Top 3 Mistakes Agencies and In-House Departments Make on Web Projects

Mar 25, 2013
Jose Caballer

If you are an agency or in-house web designer or a web project manager you will recognize some if not all of these mistakes. If you are about to do a large web project and haven’t made these mistakes yet, make sure you read this!

How do I know these are the top 3 mistakes? I made them myself, over and over and over again.

I made these mistakes during the sales process, during the beginning of the project and all during delivery. The results were usually a combination of pain, unhappy clients and or/teams and a lack of profits. I worked REALLY hard to figure out and to develop simple tools to help overcome these mistakes and I wanted to share my experience with you.

Mistake #1: You WAG it!

Congrats, you just sold a website! And you just guessed on the price and scope! Why? Because you are a bad ass designer or coder or agency. This works a few times when you are small, but if you try to do larger projects it’s not so easy.

I used to walk into sales meetings and show people how great of a designer I was. “Check me out biatches! Of course we can design and build that for you!” I really thought that I was selling websites. However, this was usually met with crossed arms and blank looks. “Why is this guy telling us this, we already know, that is why we invited him in to talk to us.”

When your client or your boss (the CEO or VP of Marketing) comes to you for help, they usually come in and ask in a “20th century” style; “I want a website with this, this, this and this. Can you build that for me?”

You of course being the ever pleasing awesome person that you are quickly blurt out; “For sure. We can do that for you.” Even before you even have a moment to ask “Why or what problem are you solving?” After all, you don’t want to get fired. Or better yet, you want to close this sale and get some food on the table.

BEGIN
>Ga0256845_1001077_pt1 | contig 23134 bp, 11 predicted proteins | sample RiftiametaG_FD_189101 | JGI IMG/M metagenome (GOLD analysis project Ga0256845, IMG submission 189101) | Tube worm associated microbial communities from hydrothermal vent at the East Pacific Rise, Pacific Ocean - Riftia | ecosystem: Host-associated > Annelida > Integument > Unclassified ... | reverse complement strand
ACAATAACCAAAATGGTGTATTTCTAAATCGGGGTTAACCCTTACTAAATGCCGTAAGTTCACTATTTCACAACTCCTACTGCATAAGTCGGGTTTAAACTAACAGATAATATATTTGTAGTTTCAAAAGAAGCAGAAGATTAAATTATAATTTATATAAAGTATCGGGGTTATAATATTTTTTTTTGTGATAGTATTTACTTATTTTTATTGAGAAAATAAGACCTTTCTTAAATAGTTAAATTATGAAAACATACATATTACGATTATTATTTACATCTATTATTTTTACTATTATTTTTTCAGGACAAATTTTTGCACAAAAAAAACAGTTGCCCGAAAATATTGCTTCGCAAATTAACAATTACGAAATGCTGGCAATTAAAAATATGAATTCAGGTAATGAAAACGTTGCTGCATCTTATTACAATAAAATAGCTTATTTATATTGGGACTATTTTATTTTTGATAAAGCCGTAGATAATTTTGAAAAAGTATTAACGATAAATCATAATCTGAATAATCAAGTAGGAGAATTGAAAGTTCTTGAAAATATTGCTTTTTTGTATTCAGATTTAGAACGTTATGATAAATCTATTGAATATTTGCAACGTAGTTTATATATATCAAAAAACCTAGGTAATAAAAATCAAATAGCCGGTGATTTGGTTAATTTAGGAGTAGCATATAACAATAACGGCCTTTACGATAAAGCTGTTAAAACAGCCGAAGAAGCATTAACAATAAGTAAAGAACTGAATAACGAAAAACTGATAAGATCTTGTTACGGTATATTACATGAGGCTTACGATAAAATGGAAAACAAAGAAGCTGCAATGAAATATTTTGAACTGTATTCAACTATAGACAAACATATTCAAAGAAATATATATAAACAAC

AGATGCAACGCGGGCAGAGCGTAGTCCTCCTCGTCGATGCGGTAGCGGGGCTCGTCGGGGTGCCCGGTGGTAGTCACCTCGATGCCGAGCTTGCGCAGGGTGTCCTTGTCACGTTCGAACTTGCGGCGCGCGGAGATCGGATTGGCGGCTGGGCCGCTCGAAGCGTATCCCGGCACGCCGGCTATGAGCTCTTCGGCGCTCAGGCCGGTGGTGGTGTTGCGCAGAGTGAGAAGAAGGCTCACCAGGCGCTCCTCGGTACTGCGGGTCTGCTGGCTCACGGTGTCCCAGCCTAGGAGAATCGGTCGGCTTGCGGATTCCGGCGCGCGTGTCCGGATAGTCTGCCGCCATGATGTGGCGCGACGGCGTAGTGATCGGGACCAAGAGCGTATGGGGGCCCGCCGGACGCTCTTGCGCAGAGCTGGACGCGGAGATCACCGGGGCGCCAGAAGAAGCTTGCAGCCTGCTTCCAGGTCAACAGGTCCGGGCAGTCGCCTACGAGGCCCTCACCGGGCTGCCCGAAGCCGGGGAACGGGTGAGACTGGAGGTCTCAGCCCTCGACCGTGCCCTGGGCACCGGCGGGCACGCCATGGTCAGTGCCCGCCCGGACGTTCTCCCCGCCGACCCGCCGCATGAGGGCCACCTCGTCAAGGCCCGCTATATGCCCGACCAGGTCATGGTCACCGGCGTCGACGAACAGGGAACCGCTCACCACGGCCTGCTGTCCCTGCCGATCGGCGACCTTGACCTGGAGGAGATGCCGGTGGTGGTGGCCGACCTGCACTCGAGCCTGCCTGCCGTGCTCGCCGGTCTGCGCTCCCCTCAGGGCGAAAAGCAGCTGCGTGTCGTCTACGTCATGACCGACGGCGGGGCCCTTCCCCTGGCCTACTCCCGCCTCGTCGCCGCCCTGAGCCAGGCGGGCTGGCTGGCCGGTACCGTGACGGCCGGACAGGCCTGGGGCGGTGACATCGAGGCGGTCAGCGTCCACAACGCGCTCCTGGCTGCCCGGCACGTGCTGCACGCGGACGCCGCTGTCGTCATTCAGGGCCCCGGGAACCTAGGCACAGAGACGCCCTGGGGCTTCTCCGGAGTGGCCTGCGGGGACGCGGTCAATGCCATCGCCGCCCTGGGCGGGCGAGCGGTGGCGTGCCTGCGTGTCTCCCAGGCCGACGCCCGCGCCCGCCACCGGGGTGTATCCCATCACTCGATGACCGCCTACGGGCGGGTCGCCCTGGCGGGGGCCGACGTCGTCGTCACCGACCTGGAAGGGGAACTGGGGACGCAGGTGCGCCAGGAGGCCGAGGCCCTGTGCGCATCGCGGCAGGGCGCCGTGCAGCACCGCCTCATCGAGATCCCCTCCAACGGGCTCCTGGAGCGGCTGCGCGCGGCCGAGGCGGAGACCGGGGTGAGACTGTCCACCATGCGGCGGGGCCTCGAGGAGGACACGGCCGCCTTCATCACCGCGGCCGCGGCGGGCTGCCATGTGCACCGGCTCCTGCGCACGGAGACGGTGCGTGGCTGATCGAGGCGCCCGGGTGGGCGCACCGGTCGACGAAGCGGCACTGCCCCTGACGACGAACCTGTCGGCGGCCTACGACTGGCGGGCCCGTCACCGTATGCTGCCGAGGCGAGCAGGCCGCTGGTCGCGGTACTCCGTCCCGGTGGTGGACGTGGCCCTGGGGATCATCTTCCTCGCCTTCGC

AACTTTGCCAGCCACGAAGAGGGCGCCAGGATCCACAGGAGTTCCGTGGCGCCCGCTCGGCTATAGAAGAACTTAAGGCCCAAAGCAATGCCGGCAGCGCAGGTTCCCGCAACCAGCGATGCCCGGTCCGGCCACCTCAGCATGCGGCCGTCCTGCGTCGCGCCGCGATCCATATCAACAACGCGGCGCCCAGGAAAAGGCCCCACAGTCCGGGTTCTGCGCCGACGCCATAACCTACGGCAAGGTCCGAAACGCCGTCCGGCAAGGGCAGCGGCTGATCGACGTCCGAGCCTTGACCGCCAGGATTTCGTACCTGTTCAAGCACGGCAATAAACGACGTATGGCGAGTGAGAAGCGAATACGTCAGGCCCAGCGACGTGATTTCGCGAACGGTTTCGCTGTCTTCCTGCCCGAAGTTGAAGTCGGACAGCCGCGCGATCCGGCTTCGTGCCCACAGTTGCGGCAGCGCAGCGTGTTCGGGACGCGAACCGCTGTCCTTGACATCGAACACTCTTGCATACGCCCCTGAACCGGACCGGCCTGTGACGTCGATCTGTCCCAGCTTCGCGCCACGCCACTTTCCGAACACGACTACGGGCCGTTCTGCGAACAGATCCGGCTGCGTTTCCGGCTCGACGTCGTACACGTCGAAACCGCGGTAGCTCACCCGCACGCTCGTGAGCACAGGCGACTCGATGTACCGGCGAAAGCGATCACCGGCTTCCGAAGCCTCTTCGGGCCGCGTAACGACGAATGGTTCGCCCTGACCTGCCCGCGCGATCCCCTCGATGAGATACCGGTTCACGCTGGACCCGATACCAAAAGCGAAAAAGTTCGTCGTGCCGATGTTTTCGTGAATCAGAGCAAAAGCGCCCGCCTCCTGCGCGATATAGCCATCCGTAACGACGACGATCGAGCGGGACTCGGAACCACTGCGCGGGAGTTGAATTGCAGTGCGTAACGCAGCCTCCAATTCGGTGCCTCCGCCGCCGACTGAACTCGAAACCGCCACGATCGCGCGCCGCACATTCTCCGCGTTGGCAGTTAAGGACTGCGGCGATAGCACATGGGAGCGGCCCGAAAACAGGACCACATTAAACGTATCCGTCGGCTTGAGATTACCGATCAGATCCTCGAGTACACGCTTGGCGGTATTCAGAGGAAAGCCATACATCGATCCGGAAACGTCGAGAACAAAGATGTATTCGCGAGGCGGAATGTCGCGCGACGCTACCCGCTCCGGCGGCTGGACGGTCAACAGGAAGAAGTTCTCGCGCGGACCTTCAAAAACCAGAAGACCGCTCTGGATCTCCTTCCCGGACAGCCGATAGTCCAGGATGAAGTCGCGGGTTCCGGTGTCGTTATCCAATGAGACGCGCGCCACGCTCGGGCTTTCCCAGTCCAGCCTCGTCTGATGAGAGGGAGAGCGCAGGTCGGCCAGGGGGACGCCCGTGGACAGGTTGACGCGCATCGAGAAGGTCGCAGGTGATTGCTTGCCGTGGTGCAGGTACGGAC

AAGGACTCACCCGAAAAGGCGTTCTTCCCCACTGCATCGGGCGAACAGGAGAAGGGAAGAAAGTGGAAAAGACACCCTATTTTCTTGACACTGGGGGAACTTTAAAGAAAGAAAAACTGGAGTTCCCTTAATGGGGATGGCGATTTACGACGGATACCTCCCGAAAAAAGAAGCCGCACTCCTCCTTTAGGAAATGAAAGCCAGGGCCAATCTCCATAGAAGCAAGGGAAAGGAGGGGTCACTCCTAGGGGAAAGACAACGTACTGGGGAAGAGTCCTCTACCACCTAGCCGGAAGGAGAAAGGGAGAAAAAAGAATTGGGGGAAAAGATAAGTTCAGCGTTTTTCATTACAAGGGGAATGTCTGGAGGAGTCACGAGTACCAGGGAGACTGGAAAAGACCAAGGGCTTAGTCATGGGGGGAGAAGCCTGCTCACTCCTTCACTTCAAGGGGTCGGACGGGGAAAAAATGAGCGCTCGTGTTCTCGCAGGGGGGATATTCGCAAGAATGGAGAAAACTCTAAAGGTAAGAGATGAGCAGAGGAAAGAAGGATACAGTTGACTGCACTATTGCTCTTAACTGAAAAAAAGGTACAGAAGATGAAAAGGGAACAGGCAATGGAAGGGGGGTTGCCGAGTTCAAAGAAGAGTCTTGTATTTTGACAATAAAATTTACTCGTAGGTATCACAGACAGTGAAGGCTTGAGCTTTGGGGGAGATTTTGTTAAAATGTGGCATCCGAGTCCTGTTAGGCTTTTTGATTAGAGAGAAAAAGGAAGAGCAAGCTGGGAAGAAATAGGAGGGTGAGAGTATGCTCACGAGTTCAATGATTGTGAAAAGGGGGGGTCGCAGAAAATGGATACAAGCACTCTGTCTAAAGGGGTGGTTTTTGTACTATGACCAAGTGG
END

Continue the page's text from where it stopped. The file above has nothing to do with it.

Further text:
Now comes the part where you figure out how to price the website. TIP: Your estimates will ALWAYS be wrong.

I did this over and over again. Sure we did some great sites – even if we estimated incorrectly and we issued tons of change requests – telling the client we had to charge them more. It became obvious that I needed to figure out a process to define and estimate what we were selling.

Soon enough I discovered that as an agency we was not in the business of “making websites” but instead I was in the business of solving business problems online. Until we understood the business problems we couldn’t even start the conversation about what to build and how to build it. The problem was that everyone wanted an agreement before signing a contract (which is how we have done business for centuries). So how do you agree to do something that you know that you can’t completely predict?

Here are some options:

  1. You guess. Make it up. AKA WAG (Wild Ass Guess).  AKA You lie. (Not too cool and somewhat risky)

  2. You tell the truth. “Mrs. Client, I have no idea, it could be $100 or it could $100,000….” (Ain’t going to fly too often)

  3. You spend a week or two figuring out the solution with your team (might as well have lied, because now you worked for free for two weeks).